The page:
Researchers at Lawrence Berkeley National Laboratory (Berkeley Lab) in California have found a link between thirdhand smoke (THS) exposure and lung cancer risk in mice.
While the detrimental effects of smoking and exposure to secondhand smoke are well-known, less is known about exposure to THS — pollutants left on furniture, walls and carpets, and in dust after someone smokes tobacco. In their study examining a cohort of 24 mice, researchers discovered that early THS exposure is associated with increased incidence and severity of lung cancer in mice.
“We had done previous studies where we looked at early exposure to THS and found short-term exposures would change immunological parameters,” says Antoine Snijders, scientist at Berkeley Lab and lead author on the study, published in Clinical Science. “At that point we didn’t know what the long-term risks were of THS exposure, so that’s what this study was supposed to address.”
Researchers exposed 4-week-old mice to THS for three weeks, observed them for 40 weeks and then examined lung tumor incidence. In the THS-exposed cohort, the scientists found a roughly threefold increase in lung cancer incidence using the A/J mouse model.
“This risk is dependent on genetic background, and depending on the mouse strain, this risk could be higher or lower,” Snijders says.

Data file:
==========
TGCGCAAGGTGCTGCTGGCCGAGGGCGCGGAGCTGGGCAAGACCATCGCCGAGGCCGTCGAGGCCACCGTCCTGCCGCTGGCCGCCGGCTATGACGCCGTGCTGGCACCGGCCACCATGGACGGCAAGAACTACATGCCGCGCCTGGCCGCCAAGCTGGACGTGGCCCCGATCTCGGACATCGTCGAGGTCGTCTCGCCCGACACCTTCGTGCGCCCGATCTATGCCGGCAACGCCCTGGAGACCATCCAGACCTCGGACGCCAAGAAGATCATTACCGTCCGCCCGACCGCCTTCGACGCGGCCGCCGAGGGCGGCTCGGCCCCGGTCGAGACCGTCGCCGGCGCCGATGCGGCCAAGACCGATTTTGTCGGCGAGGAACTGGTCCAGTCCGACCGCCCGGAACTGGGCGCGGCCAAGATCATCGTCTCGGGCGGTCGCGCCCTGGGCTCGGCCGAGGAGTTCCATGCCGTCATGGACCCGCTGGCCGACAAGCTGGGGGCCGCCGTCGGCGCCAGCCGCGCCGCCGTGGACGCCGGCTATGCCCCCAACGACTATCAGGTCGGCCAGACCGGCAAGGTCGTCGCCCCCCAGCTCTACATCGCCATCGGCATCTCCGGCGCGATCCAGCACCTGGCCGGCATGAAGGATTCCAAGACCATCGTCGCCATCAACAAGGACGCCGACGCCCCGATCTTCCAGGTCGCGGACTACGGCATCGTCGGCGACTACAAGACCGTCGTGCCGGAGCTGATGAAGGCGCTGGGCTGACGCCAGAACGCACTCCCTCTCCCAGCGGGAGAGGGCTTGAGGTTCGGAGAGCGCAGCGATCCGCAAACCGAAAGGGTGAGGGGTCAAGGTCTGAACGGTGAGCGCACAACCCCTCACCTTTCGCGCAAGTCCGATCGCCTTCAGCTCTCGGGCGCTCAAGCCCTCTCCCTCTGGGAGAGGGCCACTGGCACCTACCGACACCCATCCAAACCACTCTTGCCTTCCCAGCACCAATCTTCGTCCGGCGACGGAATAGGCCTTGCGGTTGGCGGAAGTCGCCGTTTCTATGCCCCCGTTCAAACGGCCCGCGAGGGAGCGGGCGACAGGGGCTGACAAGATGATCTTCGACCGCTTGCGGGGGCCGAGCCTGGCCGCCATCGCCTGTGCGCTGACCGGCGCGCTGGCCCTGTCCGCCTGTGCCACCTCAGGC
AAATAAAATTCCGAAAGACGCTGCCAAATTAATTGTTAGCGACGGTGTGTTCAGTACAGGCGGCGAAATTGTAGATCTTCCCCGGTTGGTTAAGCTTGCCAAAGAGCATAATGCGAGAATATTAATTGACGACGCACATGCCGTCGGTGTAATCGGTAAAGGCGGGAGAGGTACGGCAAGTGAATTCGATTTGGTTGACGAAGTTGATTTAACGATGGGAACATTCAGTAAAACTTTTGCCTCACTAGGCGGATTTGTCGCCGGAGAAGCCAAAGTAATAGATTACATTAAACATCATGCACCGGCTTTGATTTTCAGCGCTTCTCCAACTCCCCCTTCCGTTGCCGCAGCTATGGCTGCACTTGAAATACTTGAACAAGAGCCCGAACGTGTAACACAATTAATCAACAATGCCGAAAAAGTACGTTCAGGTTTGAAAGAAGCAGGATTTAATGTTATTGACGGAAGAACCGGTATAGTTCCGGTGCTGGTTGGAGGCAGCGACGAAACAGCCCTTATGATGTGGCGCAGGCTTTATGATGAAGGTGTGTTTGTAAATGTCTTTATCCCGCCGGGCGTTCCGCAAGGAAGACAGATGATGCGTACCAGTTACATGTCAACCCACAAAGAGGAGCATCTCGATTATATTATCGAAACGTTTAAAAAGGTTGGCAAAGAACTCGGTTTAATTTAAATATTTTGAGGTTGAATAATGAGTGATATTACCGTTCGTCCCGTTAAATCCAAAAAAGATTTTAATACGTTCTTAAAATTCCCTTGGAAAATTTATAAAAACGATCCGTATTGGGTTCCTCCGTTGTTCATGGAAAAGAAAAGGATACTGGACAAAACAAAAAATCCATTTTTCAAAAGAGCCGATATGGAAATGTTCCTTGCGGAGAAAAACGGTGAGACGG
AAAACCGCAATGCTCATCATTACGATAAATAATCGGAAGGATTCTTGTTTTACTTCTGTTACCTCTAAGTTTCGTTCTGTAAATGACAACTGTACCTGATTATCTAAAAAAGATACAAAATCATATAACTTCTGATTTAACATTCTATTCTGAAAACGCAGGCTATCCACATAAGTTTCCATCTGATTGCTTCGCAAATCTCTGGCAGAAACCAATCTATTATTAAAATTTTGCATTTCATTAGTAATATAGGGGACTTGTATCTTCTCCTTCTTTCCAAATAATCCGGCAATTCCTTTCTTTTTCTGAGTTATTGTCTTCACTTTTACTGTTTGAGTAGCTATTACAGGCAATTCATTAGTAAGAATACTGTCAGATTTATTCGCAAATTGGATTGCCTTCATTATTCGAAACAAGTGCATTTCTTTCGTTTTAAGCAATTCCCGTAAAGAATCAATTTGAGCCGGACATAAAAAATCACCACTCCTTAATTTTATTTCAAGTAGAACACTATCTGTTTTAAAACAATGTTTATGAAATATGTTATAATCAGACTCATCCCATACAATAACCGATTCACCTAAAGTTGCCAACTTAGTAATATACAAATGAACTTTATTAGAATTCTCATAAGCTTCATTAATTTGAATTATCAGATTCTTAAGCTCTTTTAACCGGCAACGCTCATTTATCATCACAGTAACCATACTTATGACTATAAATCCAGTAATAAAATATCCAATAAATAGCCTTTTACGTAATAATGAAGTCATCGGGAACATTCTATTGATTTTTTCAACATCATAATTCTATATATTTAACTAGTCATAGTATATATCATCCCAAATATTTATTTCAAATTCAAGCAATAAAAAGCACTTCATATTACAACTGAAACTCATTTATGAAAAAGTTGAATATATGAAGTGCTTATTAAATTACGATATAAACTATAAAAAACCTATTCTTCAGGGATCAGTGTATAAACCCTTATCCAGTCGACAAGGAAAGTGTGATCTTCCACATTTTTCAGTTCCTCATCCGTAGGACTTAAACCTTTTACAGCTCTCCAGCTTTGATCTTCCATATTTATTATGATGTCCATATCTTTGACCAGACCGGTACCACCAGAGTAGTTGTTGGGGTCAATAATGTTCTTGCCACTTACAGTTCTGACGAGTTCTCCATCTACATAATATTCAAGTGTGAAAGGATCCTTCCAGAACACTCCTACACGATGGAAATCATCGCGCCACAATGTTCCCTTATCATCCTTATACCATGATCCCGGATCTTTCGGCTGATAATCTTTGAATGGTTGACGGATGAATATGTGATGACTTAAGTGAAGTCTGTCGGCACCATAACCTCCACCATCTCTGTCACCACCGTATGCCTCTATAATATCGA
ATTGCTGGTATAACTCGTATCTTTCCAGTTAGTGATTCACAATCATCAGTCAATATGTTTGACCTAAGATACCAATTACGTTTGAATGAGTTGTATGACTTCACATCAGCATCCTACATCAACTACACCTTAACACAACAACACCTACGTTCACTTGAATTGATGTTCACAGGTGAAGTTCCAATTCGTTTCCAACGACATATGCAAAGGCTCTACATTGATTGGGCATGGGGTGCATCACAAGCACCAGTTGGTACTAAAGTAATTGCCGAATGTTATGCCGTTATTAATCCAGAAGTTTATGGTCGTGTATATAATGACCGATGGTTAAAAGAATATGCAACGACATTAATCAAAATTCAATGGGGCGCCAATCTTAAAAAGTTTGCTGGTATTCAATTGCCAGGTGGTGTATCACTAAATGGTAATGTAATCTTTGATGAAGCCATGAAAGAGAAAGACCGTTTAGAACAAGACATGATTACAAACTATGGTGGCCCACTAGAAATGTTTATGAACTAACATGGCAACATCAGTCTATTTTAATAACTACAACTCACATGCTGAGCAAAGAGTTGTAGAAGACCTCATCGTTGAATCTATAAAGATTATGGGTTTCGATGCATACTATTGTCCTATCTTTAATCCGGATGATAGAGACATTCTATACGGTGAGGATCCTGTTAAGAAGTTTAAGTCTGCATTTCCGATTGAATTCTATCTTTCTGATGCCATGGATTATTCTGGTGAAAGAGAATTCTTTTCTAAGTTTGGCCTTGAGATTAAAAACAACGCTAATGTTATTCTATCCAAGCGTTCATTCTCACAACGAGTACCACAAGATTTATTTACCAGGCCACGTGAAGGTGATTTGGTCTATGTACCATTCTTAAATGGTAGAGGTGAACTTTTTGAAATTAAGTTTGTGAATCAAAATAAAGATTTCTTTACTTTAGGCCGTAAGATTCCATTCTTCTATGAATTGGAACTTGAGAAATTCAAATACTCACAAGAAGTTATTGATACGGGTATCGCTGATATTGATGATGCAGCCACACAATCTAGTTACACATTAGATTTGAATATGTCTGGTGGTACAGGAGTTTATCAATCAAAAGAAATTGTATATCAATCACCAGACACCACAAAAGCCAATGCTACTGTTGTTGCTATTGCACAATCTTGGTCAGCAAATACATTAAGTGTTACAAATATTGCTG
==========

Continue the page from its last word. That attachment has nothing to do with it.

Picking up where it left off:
THS remains hazardous much longer than secondhand smoke. The study found the risk increase was linked to early exposure, paralleling early childhood in humans. Major routes of THS exposure include dermal exposure, inhalation and ingestion.
“We put a material with the THS in the cage, like kids’ exposure,” says Jian-Hua Mao, Senior Scientist at Berkeley Lab.
This allowed researchers to isolate the effects of THS from other environmental factors, which Snijders notes is more difficult in studies involving humans.
“Just because people are not actively smoking in the house or a public place doesn’t mean that there are no risks of previous smoking history in that place.”
— Antoine Snijders, scientist at Berkeley Lab
Furthering THS Research
The findings build on research including a 2010 study in PNAS that found THS causes carcinogen formation when its components interact with nitrous acid in indoor air, as well as a 2014 paper in Environmental Science & Technology that discovered THS could cause up to 60 percent of the harmful effects associated with secondhand and thirdhand exposure to smoke.
Existing research has already led to policy changes, including legislation in California that targeted THS in home-based daycare centers and a similar bill now under consideration in New York.
Mao points to further avenues of research regarding THS.
“Maybe not everybody responds to THS the same ...,” Mao says. “We need to find what kind of additional genetic factors are affected [by] THS.”
Snijders urges pediatricians to advise parents on how to prevent early exposure of their children, including by repainting walls and removing furniture or replacing carpets in apartments and houses in which smoking has taken place.
“I would just like to see increased awareness of the potential dangers of THS,” he says.